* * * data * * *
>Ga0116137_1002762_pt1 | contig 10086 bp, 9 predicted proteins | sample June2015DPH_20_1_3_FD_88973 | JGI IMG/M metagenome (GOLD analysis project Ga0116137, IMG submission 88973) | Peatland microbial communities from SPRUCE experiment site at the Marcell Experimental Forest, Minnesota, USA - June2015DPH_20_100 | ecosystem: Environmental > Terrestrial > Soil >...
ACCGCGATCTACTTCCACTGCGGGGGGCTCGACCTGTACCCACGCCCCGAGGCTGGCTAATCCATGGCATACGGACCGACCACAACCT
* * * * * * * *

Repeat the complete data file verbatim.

>Ga0116137_1002762_pt1 | contig 10086 bp, 9 predicted proteins | sample June2015DPH_20_1_3_FD_88973 | JGI IMG/M metagenome (GOLD analysis project Ga0116137, IMG submission 88973) | Peatland microbial communities from SPRUCE experiment site at the Marcell Experimental Forest, Minnesota, USA - June2015DPH_20_100 | ecosystem: Environmental > Terrestrial > Soil >...
ACCGCGATCTACTTCCACTGCGGGGGGCTCGACCTGTACCCACGCCCCGAGGCTGGCTAATCCATGGCATACGGACCGACCACAACCT